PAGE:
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The world needs some good boxes

“What are you doing with those boxes in the dining room?” was Dear Richard’s question last weekend.

Every Sunday night, Richard drags a big, black, trash bag through the house. When he is finished, he has emptied all the wastebaskets into the one bag for easy hauling to the end of the driveway. Last Sunday he had to wait.

I was sorting, condensing and packing away all the detritus from Christmas. Every year this leads to facing up to one of my Yankee tendencies: I have trouble parting with boxes.

No, I’m not a hoarder. It’s just that you never know when you’re going to need a good box. I know we can’t set aside a whole box-storing corner in the garage, but we do need to have a few boxes at the ready. Good boxes. Frankly, it’s been a struggle since mail order catalogues began shipping in plastic bags.

My family lives in Massachusetts, Maryland and California, and some close friends are scattered around the east coast. When birthdays, Christmas or special occasions arise, I send gifts to these distant loved ones. Now, you can mail a t-shirt or socks in a plastic bag; maybe even potholders or a stuffed elf for the Christmas tree. But a hand-painted mug needs a smallish, square box, with room for padding. A book needs a flattish box. Cookie tins need medium boxes and an antique family quilt needs a large. Where would I acquire a good shipping box without my stash in the garage? I suppose there really are people who pay for boxes, but don’t count me in.

If a box arrives on my doorstep somewhat broken or just too flimsy to reuse, out it goes. But a good box? New, on arrival to me, with an easily peeled label? Ah now, that’s a satisfying save. That’s almost as much fun as finding a five-dollar bill on the sidewalk.

Richard’s comment when he saw the piles along the dining room wall was, “We don’t have that kind of room in the garage.” I told him I had to sort them by condition and size.

I kept the bubble wrap and added all the tissue and packing slips to his bag. I actually threw out more boxes than I kept, culling the jumble to just nine. The biggest box was on the bottom, the other eight all nested inside. It was ridiculously satisfying.

“See, it’s a good-sized stack but it only takes up the size of the biggest box. Right?” He grumbled a bit, but he got it. And I got nine good boxes.

I think my love affair with boxes began early. My mother saved boxes. Come Christmas time, she turned every possible container into gift packages when boxes were scarce. Because I inherited her scrounging ability, my son received his first wristwatch gift-wrapped in a paper towel tube. The same year, my daughter unstapled a decorated airline barf bag to discover her newest mittens. Those substitutes can make for fun guessing games, but you can’t put boots or a garden ornament in a gift bag. You need a box. A good box.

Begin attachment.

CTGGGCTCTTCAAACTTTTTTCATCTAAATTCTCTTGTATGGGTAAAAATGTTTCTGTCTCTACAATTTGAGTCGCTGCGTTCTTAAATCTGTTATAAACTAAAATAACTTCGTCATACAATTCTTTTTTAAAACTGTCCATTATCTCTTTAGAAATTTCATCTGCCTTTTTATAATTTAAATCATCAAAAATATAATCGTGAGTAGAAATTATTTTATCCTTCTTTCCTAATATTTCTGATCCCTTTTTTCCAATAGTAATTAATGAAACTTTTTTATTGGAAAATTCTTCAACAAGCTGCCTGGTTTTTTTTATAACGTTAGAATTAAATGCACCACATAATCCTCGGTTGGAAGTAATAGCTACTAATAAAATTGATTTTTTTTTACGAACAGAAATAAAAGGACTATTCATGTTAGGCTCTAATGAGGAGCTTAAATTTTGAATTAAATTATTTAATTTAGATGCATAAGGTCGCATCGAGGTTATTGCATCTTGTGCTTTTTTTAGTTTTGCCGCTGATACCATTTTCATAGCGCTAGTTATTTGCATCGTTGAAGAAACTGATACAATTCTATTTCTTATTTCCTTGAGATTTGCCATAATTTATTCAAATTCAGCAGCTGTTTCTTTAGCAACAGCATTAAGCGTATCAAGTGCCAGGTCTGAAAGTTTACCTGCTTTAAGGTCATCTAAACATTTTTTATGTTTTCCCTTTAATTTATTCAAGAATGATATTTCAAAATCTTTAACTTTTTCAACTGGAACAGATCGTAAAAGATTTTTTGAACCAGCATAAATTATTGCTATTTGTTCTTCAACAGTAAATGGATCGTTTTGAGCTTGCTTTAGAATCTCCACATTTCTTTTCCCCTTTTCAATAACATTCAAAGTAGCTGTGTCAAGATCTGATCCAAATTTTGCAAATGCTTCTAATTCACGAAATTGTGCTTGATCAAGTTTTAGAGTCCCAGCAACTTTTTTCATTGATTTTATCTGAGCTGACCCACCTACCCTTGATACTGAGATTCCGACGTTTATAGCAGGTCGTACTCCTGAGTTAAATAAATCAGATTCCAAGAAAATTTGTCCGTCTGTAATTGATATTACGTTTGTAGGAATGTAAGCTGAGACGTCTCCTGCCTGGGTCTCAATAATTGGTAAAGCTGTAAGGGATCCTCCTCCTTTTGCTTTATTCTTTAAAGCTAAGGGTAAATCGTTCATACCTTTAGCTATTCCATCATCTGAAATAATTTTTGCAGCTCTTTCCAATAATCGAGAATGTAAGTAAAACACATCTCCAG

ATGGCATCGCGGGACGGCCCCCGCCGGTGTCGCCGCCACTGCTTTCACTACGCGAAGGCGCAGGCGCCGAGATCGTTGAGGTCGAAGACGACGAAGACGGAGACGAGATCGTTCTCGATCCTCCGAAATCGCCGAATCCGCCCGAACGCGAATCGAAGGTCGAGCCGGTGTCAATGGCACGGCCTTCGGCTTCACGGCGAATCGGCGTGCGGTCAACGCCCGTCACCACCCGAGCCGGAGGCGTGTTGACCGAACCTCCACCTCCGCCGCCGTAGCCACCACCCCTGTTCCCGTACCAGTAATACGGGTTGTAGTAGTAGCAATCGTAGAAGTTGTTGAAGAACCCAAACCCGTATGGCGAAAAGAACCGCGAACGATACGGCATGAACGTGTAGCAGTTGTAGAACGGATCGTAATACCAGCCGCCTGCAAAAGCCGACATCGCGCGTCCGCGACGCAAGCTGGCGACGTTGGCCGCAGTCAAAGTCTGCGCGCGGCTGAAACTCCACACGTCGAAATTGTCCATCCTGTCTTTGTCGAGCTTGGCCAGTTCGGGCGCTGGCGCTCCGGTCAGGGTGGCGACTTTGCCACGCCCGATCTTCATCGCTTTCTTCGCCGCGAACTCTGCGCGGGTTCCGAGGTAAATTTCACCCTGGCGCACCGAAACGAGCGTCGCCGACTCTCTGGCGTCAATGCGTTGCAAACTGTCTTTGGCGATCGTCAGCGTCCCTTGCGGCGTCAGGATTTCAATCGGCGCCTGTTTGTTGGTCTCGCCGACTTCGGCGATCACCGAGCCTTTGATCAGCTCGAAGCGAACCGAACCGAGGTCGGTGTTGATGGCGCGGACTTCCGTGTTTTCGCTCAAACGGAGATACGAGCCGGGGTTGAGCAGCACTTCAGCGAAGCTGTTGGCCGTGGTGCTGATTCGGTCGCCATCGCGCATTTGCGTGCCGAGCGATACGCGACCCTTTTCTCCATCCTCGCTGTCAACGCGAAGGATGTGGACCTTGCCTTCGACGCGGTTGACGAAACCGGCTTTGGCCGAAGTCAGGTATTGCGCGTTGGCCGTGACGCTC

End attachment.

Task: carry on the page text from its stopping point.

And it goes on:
I actually spent an entire year living out of boxes. When my late husband, Tom, was heading for graduate school, we moved from San Diego to Cambridge, Mass. We had spent our first year of married life in a mostly furnished, little house. All our clothes and “stuff” were packed in many, many boxes. Soon after we arrived at our Cambridge fourth-floor walk-up, the apartment filled rapidly with blue United Van Lines boxes. Within a few days, two of the boxes became end tables, two became nightstands and ten transformed into a wall of stacked cubicles containing shirts, sweaters, bed linens, slacks, towels, underwear, pajamas, pillows for the hide-a-bed, socks, shoes, tablecloths and wedding gifts. It was a challenge to keep it neat, but a quick glance displayed our entire inventory.

At the beginning of the second year, we bought a king-size bedroom set with a triple bureau, chest of drawers, and an armoire. I gratefully banished the boxes to the dumpster, but not before tearing off one side panel for the logo reference. We painted the bedroom United Van Lines blue. I knew a good box even then.

My stack of nine nested boxes hasn’t made it to the garage yet. We have to reorganize a few other piles and stacks and … we’ll stow them by Valentine’s Day.

Come to think of it, I might need one or two before then. You need a really good box to ship heart-shaped presents.

Marcy O’Brien lives in Warren with her husband, Richard, and Finian, their bi-polar Maine Coon cat. Marcy can be reached at Moby.32@hotmail.com

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